Stalking Suspect Allegedly Studied Pop Idol's Pupil Images Online to Find Her Location - NBC 10 Philadelphia

Stalking Suspect Allegedly Studied Pop Idol's Pupil Images Online to Find Her Location

The man allegedly studied reflections of the woman's pupils in photos on social media and using Google Street View to find where she lived and what train stations she used

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    Reflection in a human eye.

    A man arrested on suspicion of stalking a female pop idol used the reflections of her pupils in photos she shared on social media and Google Street View to find where she lived.

    Tokyo police declined comment on the specifics of the investigation but confirmed Friday that 26-year-old Hibiki Sato was arrested Sept. 17 on suspicion of indecent behavior in connection with stalking and causing injuries to the 20-year-old woman.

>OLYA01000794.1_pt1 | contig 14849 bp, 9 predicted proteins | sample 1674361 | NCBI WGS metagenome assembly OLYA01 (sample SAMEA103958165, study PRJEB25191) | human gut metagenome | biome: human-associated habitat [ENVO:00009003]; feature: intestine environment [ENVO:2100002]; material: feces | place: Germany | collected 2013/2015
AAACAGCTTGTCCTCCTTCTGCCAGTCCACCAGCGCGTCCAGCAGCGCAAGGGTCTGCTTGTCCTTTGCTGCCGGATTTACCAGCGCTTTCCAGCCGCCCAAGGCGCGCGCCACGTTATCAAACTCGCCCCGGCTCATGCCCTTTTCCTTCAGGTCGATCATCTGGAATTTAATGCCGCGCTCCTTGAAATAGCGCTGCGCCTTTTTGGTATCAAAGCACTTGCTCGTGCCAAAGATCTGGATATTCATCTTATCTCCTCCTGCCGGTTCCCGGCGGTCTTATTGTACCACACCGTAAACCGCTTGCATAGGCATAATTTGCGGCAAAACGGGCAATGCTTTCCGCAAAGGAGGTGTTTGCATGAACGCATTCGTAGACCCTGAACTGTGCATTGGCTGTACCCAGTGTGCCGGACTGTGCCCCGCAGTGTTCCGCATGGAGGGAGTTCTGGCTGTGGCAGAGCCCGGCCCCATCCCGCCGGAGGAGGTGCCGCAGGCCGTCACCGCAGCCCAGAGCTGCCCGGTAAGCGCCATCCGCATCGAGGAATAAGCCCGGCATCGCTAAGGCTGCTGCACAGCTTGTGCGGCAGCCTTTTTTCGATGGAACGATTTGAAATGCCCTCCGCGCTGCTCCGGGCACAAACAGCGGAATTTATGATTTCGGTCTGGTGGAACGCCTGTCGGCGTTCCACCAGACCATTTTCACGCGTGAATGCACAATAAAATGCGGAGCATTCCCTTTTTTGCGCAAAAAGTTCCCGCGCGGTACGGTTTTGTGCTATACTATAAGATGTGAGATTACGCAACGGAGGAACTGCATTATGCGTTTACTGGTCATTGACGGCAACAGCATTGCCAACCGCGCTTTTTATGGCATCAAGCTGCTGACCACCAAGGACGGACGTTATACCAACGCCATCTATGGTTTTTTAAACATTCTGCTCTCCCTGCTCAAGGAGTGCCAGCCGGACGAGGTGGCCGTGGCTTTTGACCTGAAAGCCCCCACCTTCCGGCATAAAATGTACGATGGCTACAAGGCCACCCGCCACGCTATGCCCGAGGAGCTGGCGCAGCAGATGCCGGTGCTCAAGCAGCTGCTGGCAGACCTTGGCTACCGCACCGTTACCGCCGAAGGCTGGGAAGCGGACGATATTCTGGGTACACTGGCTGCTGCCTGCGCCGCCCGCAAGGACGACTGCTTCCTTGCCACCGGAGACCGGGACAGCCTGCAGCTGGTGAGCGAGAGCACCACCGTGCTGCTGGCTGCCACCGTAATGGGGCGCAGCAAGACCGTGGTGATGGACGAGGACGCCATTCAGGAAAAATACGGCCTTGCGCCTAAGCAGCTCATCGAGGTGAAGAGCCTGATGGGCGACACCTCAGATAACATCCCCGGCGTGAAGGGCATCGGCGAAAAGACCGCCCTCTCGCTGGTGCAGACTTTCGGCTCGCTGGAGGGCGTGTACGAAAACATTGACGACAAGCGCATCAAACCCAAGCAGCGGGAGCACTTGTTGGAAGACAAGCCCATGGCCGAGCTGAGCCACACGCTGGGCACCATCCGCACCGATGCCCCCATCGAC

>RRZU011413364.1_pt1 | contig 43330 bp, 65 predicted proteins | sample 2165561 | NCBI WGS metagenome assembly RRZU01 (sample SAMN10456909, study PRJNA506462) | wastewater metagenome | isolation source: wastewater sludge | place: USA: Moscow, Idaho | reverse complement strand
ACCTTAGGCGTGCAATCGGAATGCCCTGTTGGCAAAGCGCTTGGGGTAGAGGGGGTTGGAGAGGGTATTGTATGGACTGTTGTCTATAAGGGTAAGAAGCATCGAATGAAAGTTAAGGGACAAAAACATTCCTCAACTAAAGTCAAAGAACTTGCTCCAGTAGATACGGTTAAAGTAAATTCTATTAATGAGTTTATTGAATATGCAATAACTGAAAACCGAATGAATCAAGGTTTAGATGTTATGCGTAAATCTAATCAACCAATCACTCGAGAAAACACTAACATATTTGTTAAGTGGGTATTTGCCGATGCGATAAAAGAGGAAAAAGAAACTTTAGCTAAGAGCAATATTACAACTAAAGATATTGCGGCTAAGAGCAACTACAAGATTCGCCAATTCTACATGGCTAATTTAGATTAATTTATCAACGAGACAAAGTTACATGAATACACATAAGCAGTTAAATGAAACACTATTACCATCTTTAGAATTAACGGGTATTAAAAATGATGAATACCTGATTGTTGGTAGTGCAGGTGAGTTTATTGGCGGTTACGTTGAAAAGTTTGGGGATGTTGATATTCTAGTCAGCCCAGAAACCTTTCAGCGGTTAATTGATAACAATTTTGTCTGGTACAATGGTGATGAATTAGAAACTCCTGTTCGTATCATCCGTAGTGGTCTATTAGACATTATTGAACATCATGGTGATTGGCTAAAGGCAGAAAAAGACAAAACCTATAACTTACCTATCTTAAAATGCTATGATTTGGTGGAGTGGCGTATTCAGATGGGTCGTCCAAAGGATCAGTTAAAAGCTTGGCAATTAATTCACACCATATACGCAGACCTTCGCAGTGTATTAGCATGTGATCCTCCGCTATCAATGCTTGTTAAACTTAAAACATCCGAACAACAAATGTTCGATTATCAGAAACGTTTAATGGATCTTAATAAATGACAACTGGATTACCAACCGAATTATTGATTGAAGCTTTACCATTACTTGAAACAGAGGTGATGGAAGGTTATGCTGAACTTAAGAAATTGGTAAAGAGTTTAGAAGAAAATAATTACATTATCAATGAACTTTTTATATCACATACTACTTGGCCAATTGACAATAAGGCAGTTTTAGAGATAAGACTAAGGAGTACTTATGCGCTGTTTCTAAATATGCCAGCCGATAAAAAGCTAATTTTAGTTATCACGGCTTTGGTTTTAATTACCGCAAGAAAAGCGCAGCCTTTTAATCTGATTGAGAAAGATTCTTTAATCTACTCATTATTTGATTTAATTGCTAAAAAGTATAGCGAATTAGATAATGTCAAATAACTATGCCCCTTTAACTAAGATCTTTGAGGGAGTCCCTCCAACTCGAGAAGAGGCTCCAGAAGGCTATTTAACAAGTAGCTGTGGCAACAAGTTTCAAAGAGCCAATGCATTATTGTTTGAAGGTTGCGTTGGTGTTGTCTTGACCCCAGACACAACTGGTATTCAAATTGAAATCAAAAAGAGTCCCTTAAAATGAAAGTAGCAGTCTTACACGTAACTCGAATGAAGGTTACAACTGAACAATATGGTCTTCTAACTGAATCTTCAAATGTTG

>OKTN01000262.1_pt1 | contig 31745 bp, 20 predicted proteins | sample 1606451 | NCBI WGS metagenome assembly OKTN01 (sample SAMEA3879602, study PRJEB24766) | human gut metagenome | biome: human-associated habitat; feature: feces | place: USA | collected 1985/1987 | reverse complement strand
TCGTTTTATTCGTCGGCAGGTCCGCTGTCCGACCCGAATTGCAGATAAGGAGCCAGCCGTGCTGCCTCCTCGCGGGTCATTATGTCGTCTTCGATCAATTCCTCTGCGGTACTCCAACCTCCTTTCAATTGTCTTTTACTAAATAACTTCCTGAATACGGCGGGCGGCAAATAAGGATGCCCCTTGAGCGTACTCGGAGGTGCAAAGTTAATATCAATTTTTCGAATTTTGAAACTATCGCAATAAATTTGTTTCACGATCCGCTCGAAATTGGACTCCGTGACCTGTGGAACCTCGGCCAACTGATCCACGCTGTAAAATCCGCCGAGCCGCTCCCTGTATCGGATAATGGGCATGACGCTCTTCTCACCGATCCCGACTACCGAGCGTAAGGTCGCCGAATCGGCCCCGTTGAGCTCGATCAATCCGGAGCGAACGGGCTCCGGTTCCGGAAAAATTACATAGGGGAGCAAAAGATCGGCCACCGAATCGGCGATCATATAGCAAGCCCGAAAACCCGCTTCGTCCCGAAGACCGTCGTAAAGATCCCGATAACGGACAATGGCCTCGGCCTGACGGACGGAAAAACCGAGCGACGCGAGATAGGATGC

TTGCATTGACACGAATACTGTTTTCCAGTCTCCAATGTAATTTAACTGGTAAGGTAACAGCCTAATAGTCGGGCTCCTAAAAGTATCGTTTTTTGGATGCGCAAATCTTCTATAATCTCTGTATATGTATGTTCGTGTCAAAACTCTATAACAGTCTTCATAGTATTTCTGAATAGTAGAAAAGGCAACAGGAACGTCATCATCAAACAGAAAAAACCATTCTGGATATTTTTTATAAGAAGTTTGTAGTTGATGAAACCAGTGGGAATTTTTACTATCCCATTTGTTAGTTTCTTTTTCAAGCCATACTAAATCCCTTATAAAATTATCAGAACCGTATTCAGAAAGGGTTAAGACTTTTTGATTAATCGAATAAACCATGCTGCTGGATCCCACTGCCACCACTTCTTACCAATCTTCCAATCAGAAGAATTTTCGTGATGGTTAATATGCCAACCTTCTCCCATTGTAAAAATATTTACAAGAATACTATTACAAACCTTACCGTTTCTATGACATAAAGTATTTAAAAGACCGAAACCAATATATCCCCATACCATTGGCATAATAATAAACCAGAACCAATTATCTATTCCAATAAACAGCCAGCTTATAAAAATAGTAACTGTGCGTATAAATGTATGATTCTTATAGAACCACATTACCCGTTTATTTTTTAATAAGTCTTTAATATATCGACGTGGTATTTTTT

The police official, who spoke on condition of anonymity as is often policy at Japanese bureaucracies, said the case was related to the reports about a stalker and pupil images.

    Police described Sato as an "avid fan."

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    Public broadcaster NHK and other Japanese media reported this week that details in the woman's selfies were used to identify the train station she frequented. They said Sato looked at other images she shared, such as her apartment, to figure out where she lived.

    Police say he hurt her and committed indecent acts, such as groping her after accosting her from behind and knocking her down.

    Japan has many young female performance groups.

    Tokyo Shimbun, a metropolitan daily, which reported on the stalking case, warned readers even casual selfies may show surrounding buildings that will allow people to identify the location of the photos.

    It also said people shouldn't make the V-sign with their hand, which Japanese often do in photos, because fingerprints could be stolen.

    Cyberstalking has been a problem for years, with criminals and perpetrators of domestic violence using hacking, clandestine activation of microphones and cameras and other methods to track their victims.

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    It's unclear how prevalent the use of high-resolution photos to locate potential victims might be.